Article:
2. Data Collection and Outcome Measures

Baseline characteristics of respondents, such as sex, age, specialty, type of practice hospital, and the number of performed colonoscopies and polypectomies, were obtained. Practice hospitals were classified into: primary facilities, including primary outpatient clinics; secondary facilities, including hospitals and general hospitals; and tertiary facilities, including specialized general hospitals and academic hospitals. The survey included questions regarding the timing of performing the first and second surveillance colonoscopy based on the U.S. Multi-Society Task Force on Colorectal Cancer (USMSTF) guidelines [8]. Exceptionally, we used a 5- to 10-year interval instead of a 7- to 10-year interval to simplify the survey content. In summary of the USMSTF guidelines, the recommended intervals between baseline and the first surveillance colonoscopies are as follows depending on the baseline findings; 10 years for a normal colonoscopy and ≤ 20 hyperplastic polyps (HPs) <10 mm, and 7 to 10 years for 1-2 tubular adenomas (TAs) <10 mm, 5 to 10 years for 1-2 sessile serrated lesions (SSLs) <10 mm, and 3 to 5 years for 3-4 TAs or SSLs <10 mm, and HP ≥ 10 mm, and 3 years for 5-10 TAs or SSLs <10 mm, TA or SSL ≥10 mm, advanced adenoma, and traditional serrated adenoma (TSA), 1 year for >10 TAs, and 6 months for piecemeal resection of adenoma or SSL >20 mm [8]. If the first surveillance colonoscopy shows normal colonoscopy findings, the second surveillance colonoscopy is recommended 10 years later after the removal of 1-2 or 3-4 TAs <10 mm, 5 years after removal of 5-10 adenomas <10 mm and advanced adenomas [8]. We assumed that an adequate colonoscopy was performed in the asymptomatic average-risk population aged 50 years or more, with complete resection of all polyps by polypectomy. To investigate the interval between the first and second surveillance colonoscopies, no polyp detection during the first surveillance colonoscopy was assumed. Advanced adenomas were defined as adenomas with tubulovillous or villous histology, with high-grade dysplasia (HGD), or of ≥10 mm in diameter [16]. High-risk adenomas were defined as either ≥ 3 adenomas or any advanced adenoma, and low-risk adenomas were defined as 1-2 non-advanced adenomas <10 mm in diameter [17]. We investigated the patient age for surveillance cessation and its determining factors, in addition to the factors determining surveillance intervals with reference to the previously reported 2012 survey [11].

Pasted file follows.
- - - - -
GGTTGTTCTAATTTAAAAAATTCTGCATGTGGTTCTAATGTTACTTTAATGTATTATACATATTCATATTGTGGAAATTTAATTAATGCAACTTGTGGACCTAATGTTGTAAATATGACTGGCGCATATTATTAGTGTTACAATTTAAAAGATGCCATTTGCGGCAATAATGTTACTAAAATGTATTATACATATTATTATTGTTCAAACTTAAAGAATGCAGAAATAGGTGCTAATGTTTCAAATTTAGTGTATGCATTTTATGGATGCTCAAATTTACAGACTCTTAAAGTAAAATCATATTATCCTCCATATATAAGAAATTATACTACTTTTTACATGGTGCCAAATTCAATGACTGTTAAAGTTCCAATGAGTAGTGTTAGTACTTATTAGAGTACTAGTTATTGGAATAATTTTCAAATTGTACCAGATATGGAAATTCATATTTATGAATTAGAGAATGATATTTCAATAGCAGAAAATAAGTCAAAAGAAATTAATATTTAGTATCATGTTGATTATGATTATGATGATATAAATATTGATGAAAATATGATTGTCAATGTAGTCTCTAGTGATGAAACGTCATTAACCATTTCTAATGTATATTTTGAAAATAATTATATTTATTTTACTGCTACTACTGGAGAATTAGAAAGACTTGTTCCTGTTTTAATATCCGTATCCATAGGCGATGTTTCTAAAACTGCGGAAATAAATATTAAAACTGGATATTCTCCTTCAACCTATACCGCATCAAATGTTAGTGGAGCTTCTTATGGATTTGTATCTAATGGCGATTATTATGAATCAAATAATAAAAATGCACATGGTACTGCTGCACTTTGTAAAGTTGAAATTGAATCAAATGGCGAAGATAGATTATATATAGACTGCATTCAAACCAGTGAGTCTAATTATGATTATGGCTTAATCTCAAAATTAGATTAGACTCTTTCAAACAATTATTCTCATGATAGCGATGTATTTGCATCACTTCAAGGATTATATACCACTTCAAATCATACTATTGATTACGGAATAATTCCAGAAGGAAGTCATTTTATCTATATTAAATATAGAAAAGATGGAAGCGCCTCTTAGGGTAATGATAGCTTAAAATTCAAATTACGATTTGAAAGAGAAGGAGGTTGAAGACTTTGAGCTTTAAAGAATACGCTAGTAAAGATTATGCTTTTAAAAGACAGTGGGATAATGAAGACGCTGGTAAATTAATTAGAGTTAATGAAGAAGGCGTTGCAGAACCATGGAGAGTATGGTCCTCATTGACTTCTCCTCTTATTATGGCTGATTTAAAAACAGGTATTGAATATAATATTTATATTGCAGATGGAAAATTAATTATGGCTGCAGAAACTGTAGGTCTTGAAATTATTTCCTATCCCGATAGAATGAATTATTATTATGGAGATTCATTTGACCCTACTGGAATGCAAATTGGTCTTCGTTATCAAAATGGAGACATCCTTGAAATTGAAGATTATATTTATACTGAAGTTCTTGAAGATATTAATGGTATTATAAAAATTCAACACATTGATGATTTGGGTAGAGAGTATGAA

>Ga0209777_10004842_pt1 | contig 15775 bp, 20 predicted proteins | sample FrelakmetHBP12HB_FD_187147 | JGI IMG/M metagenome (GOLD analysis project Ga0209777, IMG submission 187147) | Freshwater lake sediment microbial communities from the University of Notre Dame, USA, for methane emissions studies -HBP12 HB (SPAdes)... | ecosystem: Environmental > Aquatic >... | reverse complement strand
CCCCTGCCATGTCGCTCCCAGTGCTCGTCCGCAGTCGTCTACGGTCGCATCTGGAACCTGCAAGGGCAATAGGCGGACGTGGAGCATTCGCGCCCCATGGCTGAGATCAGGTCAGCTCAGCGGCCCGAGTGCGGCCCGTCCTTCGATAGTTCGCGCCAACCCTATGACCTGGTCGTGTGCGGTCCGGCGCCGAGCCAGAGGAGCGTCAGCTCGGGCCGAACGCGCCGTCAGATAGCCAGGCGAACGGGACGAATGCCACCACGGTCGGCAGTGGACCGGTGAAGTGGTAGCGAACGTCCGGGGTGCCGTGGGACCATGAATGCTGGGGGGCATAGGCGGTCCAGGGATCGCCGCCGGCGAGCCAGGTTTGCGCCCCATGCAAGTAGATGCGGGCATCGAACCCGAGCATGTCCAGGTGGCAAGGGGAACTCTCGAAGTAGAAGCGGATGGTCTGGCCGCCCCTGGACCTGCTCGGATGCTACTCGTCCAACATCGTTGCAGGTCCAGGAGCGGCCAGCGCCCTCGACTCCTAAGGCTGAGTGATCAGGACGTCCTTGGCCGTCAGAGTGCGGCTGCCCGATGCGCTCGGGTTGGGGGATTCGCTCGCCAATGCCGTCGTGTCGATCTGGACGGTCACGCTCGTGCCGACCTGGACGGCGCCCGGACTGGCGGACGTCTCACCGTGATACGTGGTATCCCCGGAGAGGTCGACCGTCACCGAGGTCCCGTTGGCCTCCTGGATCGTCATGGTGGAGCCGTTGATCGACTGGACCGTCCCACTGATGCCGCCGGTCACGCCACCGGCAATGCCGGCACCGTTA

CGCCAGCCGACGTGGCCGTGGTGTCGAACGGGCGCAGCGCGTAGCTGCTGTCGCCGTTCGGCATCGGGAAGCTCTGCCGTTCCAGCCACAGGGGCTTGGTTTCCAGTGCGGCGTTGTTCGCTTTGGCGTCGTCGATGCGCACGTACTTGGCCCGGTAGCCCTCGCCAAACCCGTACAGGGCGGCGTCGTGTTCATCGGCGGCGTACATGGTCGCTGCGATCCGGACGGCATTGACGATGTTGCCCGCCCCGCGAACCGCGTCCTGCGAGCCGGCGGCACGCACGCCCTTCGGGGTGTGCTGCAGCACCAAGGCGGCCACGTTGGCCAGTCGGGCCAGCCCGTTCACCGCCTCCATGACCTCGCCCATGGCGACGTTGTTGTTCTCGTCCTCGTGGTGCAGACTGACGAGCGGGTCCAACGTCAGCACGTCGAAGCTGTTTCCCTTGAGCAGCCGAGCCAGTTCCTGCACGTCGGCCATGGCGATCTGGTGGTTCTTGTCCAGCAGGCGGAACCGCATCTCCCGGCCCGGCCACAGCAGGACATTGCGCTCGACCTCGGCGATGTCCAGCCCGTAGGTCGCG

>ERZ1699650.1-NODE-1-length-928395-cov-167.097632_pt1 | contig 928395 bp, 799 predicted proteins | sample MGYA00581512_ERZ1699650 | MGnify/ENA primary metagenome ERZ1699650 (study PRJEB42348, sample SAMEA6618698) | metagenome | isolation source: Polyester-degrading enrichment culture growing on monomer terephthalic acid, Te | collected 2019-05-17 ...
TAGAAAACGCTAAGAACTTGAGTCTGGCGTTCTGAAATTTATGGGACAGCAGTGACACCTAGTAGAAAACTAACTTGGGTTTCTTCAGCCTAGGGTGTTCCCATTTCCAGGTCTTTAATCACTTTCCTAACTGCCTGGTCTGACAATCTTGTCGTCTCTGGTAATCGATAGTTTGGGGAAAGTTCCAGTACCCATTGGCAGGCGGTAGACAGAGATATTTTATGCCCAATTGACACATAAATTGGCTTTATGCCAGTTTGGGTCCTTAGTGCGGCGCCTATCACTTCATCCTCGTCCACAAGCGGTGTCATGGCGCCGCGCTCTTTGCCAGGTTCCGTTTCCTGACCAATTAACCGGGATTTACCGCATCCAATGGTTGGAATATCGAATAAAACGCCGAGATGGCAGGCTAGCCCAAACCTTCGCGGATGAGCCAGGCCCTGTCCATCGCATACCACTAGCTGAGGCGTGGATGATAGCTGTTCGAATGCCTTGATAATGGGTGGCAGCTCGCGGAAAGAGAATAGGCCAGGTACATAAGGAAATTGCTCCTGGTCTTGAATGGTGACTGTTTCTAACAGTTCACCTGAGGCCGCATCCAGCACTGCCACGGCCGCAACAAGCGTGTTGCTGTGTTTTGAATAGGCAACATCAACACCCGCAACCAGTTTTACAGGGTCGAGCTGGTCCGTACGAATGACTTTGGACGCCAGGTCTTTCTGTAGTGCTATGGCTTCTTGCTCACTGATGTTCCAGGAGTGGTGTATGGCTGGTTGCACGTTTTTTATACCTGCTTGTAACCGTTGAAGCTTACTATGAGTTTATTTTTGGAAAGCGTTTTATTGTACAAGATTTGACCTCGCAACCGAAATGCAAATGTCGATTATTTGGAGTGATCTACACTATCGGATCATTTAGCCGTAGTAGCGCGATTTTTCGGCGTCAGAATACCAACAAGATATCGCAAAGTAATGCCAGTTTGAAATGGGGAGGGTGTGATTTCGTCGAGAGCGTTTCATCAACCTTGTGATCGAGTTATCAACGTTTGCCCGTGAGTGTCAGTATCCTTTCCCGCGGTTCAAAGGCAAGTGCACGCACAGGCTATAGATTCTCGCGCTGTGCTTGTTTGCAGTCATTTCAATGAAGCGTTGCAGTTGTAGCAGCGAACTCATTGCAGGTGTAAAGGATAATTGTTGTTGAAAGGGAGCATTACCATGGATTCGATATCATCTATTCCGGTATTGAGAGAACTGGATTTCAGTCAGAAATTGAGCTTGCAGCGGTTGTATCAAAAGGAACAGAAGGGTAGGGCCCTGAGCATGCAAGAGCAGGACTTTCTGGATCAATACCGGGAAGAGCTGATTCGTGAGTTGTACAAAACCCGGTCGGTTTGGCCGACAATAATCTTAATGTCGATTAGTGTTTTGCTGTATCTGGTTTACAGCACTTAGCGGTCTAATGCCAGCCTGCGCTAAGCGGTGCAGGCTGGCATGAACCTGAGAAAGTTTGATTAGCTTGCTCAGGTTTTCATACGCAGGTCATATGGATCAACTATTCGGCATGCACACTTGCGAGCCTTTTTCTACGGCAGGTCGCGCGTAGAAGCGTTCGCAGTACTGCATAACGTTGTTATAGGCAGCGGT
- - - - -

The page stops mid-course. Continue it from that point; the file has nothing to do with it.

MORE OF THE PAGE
3. Statistical Analysis

All responses were demonstrated using descriptive statistics. The adherence rate for the surveillance intervals was calculated based on the recent USMSTF [8] and previous Korean [7] guidelines. The relationship between adherence to the guidelines and endoscopists’ demographics was assessed through univariate logistic regression analyses for selected lesions. A two-proportion z-test was utilized to compare adherence before and after the distribution of the 2012 Korean guidelines [7], as well as to compare the proportions of influential factors determining the surveillance intervals between the present and previous study populations [11]. A two-sided P-value <0.05 was considered statistically significant. All statistical analyses were performed using R Statistical Software (version 4.1.2; R Foundation for Statistical Computing, Vienna, Austria).


1. Clinical Characteristics of Respondents

Among 1,452 physicians, 295 (20.3%) agreed to participate in this survey, and 196 (13.5%) completed the questionnaire on the surveillance intervals in various clinical polyp scenarios. The male-to-female ratio of all respondents was about 3:1, and 83.7% (n=164) were aged less than 50 years. Most respondents (96.9%, n=190) were gastroenterology specialists. The proportions of those working in primary, secondary, and tertiary healthcare facilities were 20.9% (n=41), 21.4% (n=42), and 57.7% (n=113), respectively. Regarding the clinical practice experience of the respondents, 75.0% (n=147) had 4 or more years of experience in performing colonoscopy, and 70.4% (n=138) and 58.2% (n=114) performed more than 50 colonoscopies and 50 polypectomies every month, respectively. The preferred surveillance tests after colonic polyp resection were as follows: colonoscopy (98.5%, n=193), sigmoidoscopy (5.1%, n=10), fecal occult blood test (3.1%, n=6), and computed tomographic colonography (0.5%, n=1). Among the respondents, 13 selected two or more tests; colonoscopy+ sigmoidoscopy (n=6), colonoscopy+fecal occult blood test (n=4), sigmoidoscopy+fecal occult blood test (n=1), colonoscopy+ sigmoidoscopy+fecal occult blood test (n=1), and colonoscopy+ computed tomographic colonography (n=1). The Korean guidelines published in 2012 [7] were the most influential in determining the surveillance intervals (n=160, 81.6%). Table 1 shows the detailed characteristics of the respondents.